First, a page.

This (sometimes dichotomous) relationship between occupation and individuality is evident in many other Scorsese films. In Raging Bull, Jake LaMotta’s career as a boxer defines who he is; there is almost no separation between LaMotta in the ring and LaMotta in real life. His occupation has, in a sense, written his life’s story, and this leads to alienation and misery as his life crumbles around him. Once again, The Last Temptation of Christ provides another great (and more positive) example, as Christ, despite the temptation to remain fully human, to come down off of the cross and live a normal life, embraces his destiny to be the savior of mankind. Ultimately, it is not his temptation, but, rather his ability to live a sinless life in spite of that temptation, that defines him.
One of the more interesting techniques that Scorsese uses in many of his films is the subtle rejection of traditional gender roles. While men may have the physical power, women often hold the emotional and spiritual power, and it is this power that often leads the men to destruction, or at least the threat of it. In Taxi Driver, Travis first sees Betsy and immediately singles her out as a potential exception to the “scum” around him. “She appeared like an angel out of this filthy mass,” Travis narrates. “She is alone, they cannot touch her.” When she first appears, Betsy is wearing a white dress, and is shot with high light in comparison to the other people walking down the street. In this way, Betsy takes on a sort of angelic presence in Travis’ (and the audience’s) mind. When Betsy ultimately rejects him, Travis decides that, if love cannot help him escape the sickness of the world around him, perhaps violence can. Betsy has become the catalyst through which Travis heads on his path of “destiny.”
From the very beginning of his career, Scorsese has had an eye for women. He has seen them as strong, independent and powerful, as well as dangerous. In one of his first feature films, Alice Doesn’t Live Here Anymore, Scorsese explores the theme of female independence and empowerment through the character of Alice, who is determined to not let the memory of her deceased husband haunt her. She wants to live a full life without the shadow of a man hovering over her. In Raging Bull, women hold a tremendous power over Jake. To him, women are something to be conquered, and, once they are, he wants to move on to the next. But, Jake discovers that it isn’t as easy as he might have hoped, and his wife leaving him for good at the end of the film proves to be the straw that breaks the camel’s back, tossing him into a bottomless pit of despair and loneliness that he cannot escape. In Goodfellas, Henry Hill’s wife, Karen, holds a tremendous power over him, convincing him to try and leave the mob life for good. She is often presented as a stronger character than Henry, helping him handle the mob business with a clear and rational head. In Shutter Island, the deceased wife of Teddy Daniels holds a much more sinister power over him, providing the impetus for his paranoid, schizophrenic delusions. Scorsese takes things a step farther in The Last Temptation of Christ, where Mary Magdalene inadvertently puts the redemption of all humanity at risk. She holds a kind of sinful power over Jesus, the kind that tempts him to run away with her and live an ordinary, fully human life.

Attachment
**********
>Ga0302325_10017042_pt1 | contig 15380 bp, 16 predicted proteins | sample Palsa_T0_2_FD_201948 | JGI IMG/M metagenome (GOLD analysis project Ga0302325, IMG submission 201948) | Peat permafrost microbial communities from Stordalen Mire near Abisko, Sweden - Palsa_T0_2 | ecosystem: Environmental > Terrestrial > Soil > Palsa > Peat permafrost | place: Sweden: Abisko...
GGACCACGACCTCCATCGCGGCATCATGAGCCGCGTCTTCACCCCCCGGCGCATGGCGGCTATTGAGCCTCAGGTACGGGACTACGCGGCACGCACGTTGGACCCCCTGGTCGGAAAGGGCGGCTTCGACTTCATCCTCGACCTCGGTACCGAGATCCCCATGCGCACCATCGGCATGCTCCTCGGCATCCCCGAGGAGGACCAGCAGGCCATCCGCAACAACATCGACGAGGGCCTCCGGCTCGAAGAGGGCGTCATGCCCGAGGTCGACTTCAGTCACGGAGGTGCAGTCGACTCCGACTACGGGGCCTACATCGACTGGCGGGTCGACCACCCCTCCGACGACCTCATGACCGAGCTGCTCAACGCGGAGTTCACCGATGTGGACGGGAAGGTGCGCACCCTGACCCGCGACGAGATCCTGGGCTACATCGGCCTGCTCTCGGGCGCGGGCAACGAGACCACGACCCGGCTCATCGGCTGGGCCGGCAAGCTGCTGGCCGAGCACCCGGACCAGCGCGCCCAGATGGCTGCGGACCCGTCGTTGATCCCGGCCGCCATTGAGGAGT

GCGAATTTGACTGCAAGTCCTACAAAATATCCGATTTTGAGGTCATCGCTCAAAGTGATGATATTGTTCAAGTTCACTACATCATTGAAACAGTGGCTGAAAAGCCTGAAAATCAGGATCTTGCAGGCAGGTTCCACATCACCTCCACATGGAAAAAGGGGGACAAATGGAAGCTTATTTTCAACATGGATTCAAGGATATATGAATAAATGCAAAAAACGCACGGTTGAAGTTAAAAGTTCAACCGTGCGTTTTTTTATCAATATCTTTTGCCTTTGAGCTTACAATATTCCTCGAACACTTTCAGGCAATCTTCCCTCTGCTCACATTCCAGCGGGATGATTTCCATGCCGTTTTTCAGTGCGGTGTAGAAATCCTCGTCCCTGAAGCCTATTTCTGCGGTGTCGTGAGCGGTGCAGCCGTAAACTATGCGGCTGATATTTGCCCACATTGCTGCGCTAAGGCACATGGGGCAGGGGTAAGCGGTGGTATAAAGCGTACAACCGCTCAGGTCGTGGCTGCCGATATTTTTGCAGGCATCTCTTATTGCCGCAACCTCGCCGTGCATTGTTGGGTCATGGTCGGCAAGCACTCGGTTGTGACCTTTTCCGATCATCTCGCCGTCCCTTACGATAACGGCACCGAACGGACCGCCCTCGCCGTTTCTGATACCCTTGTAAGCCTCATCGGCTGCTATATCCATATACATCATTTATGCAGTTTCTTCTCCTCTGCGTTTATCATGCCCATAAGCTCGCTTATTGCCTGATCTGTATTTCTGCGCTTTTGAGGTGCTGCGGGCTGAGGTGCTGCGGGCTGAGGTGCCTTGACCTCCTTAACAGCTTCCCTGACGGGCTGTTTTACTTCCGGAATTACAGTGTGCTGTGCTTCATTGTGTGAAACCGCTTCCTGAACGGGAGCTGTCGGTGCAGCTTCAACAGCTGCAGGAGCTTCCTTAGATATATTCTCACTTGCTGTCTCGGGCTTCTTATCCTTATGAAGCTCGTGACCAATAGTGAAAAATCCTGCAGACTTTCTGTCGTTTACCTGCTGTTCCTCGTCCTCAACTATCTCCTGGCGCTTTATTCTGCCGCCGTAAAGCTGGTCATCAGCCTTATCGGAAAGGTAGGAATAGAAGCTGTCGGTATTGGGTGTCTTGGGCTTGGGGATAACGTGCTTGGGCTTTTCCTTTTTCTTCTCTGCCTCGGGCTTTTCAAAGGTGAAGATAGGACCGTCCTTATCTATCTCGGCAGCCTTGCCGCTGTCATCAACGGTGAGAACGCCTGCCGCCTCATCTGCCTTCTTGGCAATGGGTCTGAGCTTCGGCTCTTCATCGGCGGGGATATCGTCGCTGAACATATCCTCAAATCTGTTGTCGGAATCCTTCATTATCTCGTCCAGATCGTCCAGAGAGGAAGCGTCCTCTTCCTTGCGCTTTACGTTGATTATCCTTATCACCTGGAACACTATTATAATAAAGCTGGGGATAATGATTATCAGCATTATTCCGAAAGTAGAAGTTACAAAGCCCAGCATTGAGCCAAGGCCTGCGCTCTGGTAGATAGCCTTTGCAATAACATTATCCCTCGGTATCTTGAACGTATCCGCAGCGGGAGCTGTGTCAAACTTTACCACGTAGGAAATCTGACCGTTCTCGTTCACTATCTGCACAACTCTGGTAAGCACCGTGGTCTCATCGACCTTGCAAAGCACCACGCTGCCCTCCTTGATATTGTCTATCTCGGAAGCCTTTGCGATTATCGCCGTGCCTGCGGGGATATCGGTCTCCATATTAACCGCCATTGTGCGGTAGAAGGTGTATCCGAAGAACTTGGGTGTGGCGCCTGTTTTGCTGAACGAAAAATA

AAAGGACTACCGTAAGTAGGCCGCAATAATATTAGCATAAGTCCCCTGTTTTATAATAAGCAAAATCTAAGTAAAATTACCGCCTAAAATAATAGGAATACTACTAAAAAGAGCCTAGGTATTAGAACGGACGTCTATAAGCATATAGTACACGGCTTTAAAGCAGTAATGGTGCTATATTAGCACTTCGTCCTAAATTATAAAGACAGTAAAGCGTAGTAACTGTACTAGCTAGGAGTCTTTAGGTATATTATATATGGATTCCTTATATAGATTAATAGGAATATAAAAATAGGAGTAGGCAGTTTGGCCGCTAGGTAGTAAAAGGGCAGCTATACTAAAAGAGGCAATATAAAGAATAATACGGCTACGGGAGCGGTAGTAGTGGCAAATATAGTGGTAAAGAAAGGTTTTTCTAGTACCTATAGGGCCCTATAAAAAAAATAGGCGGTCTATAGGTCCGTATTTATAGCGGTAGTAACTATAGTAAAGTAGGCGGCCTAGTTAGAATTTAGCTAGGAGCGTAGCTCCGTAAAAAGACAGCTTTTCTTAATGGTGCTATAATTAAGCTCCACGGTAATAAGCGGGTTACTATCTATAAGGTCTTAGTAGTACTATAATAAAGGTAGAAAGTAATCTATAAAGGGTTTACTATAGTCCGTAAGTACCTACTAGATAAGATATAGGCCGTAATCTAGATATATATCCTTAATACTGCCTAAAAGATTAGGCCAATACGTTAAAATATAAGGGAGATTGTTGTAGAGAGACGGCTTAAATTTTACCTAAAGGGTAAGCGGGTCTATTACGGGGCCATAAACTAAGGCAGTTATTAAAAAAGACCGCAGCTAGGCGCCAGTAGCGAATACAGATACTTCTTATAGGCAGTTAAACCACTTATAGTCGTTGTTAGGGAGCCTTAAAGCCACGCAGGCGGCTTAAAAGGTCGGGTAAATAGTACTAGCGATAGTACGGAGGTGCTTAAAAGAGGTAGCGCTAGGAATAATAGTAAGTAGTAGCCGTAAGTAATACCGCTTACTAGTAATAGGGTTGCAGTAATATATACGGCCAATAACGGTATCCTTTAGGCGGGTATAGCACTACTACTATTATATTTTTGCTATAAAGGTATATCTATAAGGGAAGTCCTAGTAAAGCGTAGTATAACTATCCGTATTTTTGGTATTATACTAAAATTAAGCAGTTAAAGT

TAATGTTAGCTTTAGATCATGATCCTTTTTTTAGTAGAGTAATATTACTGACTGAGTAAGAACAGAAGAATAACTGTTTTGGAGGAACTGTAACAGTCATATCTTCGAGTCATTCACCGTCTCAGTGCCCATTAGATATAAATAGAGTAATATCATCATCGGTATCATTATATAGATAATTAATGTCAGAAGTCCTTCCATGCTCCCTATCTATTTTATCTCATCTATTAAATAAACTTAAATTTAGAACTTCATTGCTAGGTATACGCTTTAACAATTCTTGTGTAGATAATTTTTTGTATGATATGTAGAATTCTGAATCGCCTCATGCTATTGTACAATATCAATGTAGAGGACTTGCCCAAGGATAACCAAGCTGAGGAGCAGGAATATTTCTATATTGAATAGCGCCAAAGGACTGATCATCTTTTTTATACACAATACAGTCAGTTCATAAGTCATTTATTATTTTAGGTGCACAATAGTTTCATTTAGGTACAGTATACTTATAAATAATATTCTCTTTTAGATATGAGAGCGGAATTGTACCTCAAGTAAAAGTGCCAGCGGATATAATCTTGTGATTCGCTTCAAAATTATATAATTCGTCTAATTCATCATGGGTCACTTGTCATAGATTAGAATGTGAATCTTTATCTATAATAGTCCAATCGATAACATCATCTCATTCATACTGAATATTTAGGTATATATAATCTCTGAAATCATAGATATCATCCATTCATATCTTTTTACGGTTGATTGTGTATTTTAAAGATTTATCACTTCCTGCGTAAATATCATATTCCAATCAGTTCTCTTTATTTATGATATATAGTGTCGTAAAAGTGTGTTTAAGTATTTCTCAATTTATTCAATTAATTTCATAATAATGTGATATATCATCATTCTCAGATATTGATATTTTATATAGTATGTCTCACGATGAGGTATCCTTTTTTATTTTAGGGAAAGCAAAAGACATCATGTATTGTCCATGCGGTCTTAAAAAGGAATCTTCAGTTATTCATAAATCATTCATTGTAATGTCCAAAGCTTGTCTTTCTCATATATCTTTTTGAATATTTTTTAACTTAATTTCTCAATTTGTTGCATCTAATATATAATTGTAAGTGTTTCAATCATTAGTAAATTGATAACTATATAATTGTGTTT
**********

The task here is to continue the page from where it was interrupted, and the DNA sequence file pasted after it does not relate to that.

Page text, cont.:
Ellen Burstyn in a scene from Alice Doesn’t Live Here Anymore, one of Scorsese’s earliest flims, viewed by many as a feminist classic.
A SPIRITUAL FILMMAKER
In discussing Scorsese as an “auteur,” a critic would be remiss to reject his spiritual background and Roman Catholic roots. Scorsese himself once said “My whole life has been movies and religion. That’s it. Nothing else.” Indeed, while his films are not overtly evangelistic (in fact, they often seem quite the opposite), it is impossible to provide a full analysis of Scorsese’s work apart from this Catholic lens. The way in which this background is expressed is through the culture that he and his characters inhabit—the culture of the streets. As Scorsese narrates at the beginning of Mean Streets, “You don’t make up for your sins in the church. You do it in the streets. You do it at home. The rest is bullshit and you know it.” Throughout his work, Scorsese presents a kind of religion of the streets— a spirituality that comes from the natural world of human relationship, rather than from a confession booth. He presents a world that is undeniably corrupted by sin, and a humanity that is fallen. When it comes to God, there are no easy answers for Scorsese, and grace is rarely a way out for his characters, particularly because most of them choose such destructive paths to begin with. In Taxi Driver, Travis hopes that “someday, a rain will come and wash these scum off of the streets.” He realizes that humanity needs a redemptive rain to come and wash away our sins, but he is not sure where this rain will come from. There is often a kind of terrible grace amidst the chaos of this world, a grace that, while we may not be able to always see it, is there nonetheless.